Presenter Information

Jordan EdwardsFollow

Start Date

18-8-2017 10:00 AM

End Date

18-8-2017 11:30 AM

Description

Background: Women of childbearing age that are active opiate users are at high risk of inflicting irreversible damage on not only themselves but onto their unborn children as well. There are limited studies on effective treatment options and education models for pregnant women addicted to opiates. Current practices for helping women that are addicted to opiates do not address the importance of education models for successful cessation of opiate abuse, and defer to treatment options that are used for the general population.

Objectives: The purpose of this integrative literature review was to identify what evidence-based best practices are being used to help women abusing opiates during pregnancy. Additionally, a recommendation was made for the essential practices that should be included in effective education models for these pregnant women in the future.

Method: An integrative literature review was conducted using CINAHL, PubMed, PsycInfo, ProQuest Nursing & Allied Health Database, Centers for Disease Control and Prevention, EBSCO Host. For this search, the terms pregnancy, opiate use, effects of opiate use on pregnancy, and several combinations of these terms were explored.

Results: Among the articles reviewed on this topic, the three best practices for helping women addicted to opiates during pregnancy were identified: drug therapy treatment; the importance of early interventions and education; and the need for multi-faceted approaches to treatment to ensure long-term success for pregnant women addicted to opiates. Recommendations to develop effective education models for this population address the three components guided by Orem’s self care theory with proposed solutions for each component as it specifically relates to women who are addicted to opiates during pregnancy.

Conclusion: Further studies need to be done on effective education models for pregnant women addicted to opiates.

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Aug 18th, 10:00 AM Aug 18th, 11:30 AM

Best Evidence-Based Best Practices for Helping Women that are Addicted to Opiates during Pregnancy

Background: Women of childbearing age that are active opiate users are at high risk of inflicting irreversible damage on not only themselves but onto their unborn children as well. There are limited studies on effective treatment options and education models for pregnant women addicted to opiates. Current practices for helping women that are addicted to opiates do not address the importance of education models for successful cessation of opiate abuse, and defer to treatment options that are used for the general population.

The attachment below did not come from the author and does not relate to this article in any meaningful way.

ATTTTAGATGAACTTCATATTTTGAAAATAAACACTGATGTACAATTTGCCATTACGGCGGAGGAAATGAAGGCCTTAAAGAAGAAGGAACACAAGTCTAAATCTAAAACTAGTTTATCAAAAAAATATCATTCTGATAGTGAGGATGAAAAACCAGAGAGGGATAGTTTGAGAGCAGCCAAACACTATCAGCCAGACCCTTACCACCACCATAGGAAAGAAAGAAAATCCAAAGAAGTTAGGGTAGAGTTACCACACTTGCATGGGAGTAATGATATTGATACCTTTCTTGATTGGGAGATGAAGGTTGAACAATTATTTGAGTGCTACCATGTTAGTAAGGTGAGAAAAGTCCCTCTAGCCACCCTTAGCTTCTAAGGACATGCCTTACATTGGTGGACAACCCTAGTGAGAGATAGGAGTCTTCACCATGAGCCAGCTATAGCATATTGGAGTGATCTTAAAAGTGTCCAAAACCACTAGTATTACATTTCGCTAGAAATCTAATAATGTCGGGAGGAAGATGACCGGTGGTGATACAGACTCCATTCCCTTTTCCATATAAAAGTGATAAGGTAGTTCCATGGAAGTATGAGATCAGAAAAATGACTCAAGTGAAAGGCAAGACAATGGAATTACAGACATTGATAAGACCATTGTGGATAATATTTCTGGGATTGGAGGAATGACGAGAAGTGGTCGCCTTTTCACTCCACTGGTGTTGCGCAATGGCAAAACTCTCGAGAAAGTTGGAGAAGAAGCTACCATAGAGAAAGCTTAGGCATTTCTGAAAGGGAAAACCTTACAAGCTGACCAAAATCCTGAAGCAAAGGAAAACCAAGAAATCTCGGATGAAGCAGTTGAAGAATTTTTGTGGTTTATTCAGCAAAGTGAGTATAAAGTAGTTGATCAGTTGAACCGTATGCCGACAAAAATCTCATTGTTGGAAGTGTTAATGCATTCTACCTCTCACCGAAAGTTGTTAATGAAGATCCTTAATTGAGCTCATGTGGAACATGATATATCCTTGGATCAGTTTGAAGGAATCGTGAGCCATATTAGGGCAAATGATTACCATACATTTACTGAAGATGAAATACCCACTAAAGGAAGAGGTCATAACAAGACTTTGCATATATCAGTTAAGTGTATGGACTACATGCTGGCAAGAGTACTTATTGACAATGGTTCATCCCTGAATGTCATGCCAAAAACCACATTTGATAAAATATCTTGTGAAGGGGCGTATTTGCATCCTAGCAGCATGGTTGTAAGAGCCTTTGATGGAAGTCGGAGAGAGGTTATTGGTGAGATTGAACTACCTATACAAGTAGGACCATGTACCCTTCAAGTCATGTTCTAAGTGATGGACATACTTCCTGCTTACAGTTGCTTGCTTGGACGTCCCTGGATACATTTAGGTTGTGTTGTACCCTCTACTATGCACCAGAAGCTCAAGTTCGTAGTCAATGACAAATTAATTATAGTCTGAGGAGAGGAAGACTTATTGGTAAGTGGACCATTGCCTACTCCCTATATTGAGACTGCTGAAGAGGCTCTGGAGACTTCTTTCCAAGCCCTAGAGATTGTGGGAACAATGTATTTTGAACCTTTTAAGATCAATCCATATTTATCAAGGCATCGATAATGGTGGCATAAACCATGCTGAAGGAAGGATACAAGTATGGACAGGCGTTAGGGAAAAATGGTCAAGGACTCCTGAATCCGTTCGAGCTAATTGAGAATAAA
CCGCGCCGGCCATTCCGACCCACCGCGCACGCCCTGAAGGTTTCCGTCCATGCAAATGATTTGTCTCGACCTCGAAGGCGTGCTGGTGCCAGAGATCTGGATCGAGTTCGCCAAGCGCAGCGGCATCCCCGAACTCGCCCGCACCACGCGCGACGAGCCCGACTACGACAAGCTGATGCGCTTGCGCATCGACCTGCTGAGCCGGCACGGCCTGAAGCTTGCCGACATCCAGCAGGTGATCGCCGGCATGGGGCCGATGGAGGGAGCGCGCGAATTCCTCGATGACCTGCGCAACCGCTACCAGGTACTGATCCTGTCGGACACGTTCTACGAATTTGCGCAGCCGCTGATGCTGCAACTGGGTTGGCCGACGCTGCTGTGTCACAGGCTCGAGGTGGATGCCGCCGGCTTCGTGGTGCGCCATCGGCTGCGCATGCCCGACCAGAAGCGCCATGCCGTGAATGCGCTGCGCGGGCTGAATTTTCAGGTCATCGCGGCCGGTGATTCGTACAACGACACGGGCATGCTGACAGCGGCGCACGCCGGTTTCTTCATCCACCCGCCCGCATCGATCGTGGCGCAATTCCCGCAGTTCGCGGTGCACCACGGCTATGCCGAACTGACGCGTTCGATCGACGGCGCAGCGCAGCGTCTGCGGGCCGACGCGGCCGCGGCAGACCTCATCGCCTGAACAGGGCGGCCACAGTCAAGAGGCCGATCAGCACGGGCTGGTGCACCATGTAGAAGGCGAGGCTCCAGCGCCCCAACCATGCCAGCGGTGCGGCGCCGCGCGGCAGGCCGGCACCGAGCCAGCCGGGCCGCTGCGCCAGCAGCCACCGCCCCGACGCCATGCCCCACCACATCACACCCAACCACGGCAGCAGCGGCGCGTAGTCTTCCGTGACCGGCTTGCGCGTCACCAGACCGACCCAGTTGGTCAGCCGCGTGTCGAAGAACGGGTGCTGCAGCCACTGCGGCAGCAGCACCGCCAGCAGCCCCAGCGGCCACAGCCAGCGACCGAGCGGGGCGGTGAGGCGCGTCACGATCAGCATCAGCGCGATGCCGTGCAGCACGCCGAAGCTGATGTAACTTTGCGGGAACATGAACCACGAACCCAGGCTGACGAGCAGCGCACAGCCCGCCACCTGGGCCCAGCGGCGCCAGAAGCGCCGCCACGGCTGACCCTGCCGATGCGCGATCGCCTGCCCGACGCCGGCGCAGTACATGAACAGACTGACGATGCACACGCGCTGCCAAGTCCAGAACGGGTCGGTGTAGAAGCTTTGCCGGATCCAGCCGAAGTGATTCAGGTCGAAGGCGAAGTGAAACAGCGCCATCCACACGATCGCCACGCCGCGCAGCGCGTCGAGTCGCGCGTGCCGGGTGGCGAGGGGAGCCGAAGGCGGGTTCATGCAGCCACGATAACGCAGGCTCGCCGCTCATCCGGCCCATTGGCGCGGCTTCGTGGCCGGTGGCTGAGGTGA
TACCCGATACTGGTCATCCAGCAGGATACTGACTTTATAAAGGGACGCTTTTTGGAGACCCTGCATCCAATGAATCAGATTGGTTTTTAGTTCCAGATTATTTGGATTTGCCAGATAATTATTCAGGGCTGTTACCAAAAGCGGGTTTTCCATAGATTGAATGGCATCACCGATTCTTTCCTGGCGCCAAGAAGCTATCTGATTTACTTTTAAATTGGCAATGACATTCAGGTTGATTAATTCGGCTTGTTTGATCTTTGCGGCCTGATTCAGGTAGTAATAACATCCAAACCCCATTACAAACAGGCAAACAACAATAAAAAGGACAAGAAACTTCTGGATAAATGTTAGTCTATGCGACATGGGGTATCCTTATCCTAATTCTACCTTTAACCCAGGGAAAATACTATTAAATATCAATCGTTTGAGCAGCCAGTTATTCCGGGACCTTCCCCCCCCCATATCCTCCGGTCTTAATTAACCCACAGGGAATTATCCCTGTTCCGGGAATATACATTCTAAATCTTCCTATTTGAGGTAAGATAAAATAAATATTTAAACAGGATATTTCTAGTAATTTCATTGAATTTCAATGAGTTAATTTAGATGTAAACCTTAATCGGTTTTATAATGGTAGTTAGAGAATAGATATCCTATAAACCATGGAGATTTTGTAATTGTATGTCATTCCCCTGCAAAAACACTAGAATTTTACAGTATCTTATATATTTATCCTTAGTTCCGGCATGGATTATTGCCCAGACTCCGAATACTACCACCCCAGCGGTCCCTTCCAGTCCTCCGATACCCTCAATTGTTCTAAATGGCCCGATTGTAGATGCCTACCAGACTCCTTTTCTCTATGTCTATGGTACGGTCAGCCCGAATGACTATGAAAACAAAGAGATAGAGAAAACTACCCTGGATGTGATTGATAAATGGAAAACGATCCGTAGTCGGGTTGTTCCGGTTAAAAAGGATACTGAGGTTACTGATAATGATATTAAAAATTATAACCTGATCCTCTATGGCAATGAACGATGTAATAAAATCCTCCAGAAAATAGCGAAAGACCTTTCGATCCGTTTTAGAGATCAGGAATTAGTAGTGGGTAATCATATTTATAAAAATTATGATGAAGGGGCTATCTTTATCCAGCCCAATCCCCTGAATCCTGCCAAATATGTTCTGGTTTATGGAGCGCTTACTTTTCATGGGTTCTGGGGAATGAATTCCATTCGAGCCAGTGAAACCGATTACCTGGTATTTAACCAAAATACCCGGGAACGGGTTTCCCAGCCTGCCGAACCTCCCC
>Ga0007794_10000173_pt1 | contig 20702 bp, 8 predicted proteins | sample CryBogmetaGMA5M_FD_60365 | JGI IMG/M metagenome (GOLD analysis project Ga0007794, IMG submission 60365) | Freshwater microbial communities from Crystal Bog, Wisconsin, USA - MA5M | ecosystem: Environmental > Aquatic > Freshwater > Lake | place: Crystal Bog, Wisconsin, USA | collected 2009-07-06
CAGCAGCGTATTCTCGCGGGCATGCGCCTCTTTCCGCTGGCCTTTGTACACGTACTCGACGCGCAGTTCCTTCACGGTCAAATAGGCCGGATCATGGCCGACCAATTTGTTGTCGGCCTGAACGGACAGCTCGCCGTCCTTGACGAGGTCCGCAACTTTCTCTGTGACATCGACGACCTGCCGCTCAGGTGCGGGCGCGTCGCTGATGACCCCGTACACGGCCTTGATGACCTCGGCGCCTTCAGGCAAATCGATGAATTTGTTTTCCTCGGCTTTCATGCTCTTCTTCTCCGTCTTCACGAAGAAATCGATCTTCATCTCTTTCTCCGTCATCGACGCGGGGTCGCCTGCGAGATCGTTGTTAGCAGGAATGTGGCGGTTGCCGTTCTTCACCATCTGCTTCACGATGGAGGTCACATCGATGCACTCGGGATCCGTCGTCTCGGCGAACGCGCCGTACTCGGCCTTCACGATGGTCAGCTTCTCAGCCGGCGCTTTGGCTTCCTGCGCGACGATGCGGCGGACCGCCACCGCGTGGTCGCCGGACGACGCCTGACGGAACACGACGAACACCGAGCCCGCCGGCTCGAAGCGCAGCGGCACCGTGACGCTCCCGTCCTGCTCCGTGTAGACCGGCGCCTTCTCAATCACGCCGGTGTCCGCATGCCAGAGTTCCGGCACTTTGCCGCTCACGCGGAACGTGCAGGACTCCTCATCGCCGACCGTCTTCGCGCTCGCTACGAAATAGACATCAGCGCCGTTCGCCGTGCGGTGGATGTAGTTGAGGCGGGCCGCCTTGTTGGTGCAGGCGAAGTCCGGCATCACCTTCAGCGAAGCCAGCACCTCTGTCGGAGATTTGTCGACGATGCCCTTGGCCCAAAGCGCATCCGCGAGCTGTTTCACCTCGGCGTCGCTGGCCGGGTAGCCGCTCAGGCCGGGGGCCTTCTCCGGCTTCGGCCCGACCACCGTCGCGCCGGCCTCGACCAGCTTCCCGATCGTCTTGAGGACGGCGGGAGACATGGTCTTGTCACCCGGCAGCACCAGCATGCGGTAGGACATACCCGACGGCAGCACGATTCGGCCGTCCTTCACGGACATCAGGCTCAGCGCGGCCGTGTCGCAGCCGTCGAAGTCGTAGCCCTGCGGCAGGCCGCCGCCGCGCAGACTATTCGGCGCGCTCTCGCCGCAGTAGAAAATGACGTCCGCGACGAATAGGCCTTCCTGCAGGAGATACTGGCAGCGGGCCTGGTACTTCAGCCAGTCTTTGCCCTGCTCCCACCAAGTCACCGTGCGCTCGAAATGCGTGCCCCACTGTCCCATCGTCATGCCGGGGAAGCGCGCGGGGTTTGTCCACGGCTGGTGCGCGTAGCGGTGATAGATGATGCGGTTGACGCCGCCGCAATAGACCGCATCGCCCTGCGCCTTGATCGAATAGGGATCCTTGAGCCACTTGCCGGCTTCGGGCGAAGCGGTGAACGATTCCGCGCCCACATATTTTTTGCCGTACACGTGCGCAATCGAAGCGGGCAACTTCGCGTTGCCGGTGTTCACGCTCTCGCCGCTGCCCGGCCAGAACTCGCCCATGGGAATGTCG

Objectives: The purpose of this integrative literature review was to identify what evidence-based best practices are being used to help women abusing opiates during pregnancy. Additionally, a recommendation was made for the essential practices that should be included in effective education models for these pregnant women in the future.

Method: An integrative literature review was conducted using CINAHL, PubMed, PsycInfo, ProQuest Nursing & Allied Health Database, Centers for Disease Control and Prevention, EBSCO Host. For this search, the terms pregnancy, opiate use, effects of opiate use on pregnancy, and several combinations of these terms were explored.

Results: Among the articles reviewed on this topic, the three best practices for helping women addicted to opiates during pregnancy were identified: drug therapy treatment; the importance of early interventions and education; and the need for multi-faceted approaches to treatment to ensure long-term success for pregnant women addicted to opiates. Recommendations to develop effective education models for this population address the three components guided by Orem’s self care theory with proposed solutions for each component as it specifically relates to women who are addicted to opiates during pregnancy.

Conclusion: Further studies need to be done on effective education models for pregnant women addicted to opiates.